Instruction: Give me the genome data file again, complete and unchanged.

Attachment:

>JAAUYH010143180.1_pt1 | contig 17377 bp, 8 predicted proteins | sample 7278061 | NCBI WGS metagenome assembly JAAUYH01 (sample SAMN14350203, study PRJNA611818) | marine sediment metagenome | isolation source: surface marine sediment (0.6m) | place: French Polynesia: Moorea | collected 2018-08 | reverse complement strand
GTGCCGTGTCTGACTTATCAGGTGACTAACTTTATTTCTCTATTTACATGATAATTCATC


>JAAUYH010143180.1_pt1 | contig 17377 bp, 8 predicted proteins | sample 7278061 | NCBI WGS metagenome assembly JAAUYH01 (sample SAMN14350203, study PRJNA611818) | marine sediment metagenome | isolation source: surface marine sediment (0.6m) | place: French Polynesia: Moorea | collected 2018-08 | reverse complement strand
GTGCCGTGTCTGACTTATCAGGTGACTAACTTTATTTCTCTATTTACATGATAATTCATC